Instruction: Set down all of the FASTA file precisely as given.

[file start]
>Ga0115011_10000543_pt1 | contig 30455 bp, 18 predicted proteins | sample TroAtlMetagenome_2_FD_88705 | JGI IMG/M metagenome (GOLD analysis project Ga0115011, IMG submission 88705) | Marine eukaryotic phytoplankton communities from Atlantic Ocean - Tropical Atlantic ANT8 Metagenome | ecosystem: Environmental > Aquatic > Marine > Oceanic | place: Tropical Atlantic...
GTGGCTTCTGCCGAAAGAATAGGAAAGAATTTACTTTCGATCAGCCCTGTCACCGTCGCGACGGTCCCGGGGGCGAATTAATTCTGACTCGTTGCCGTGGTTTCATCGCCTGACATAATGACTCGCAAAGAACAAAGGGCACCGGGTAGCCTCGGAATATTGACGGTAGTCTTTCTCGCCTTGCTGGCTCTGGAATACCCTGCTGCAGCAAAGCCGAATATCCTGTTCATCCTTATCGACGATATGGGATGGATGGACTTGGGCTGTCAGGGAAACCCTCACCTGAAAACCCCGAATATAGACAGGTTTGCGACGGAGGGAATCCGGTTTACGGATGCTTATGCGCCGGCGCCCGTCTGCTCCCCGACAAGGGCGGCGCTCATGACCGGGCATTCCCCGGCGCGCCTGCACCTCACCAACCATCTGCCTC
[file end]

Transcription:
>Ga0115011_10000543_pt1 | contig 30455 bp, 18 predicted proteins | sample TroAtlMetagenome_2_FD_88705 | JGI IMG/M metagenome (GOLD analysis project Ga0115011, IMG submission 88705) | Marine eukaryotic phytoplankton communities from Atlantic Ocean - Tropical Atlantic ANT8 Metagenome | ecosystem: Environmental > Aquatic > Marine > Oceanic | place: Tropical Atlantic...
GTGGCTTCTGCCGAAAGAATAGGAAAGAATTTACTTTCGATCAGCCCTGTCACCGTCGCGACGGTCCCGGGGGCGAATTAATTCTGACTCGTTGCCGTGGTTTCATCGCCTGACATAATGACTCGCAAAGAACAAAGGGCACCGGGTAGCCTCGGAATATTGACGGTAGTCTTTCTCGCCTTGCTGGCTCTGGAATACCCTGCTGCAGCAAAGCCGAATATCCTGTTCATCCTTATCGACGATATGGGATGGATGGACTTGGGCTGTCAGGGAAACCCTCACCTGAAAACCCCGAATATAGACAGGTTTGCGACGGAGGGAATCCGGTTTACGGATGCTTATGCGCCGGCGCCCGTCTGCTCCCCGACAAGGGCGGCGCTCATGACCGGGCATTCCCCGGCGCGCCTGCACCTCACCAACCATCTGCCTC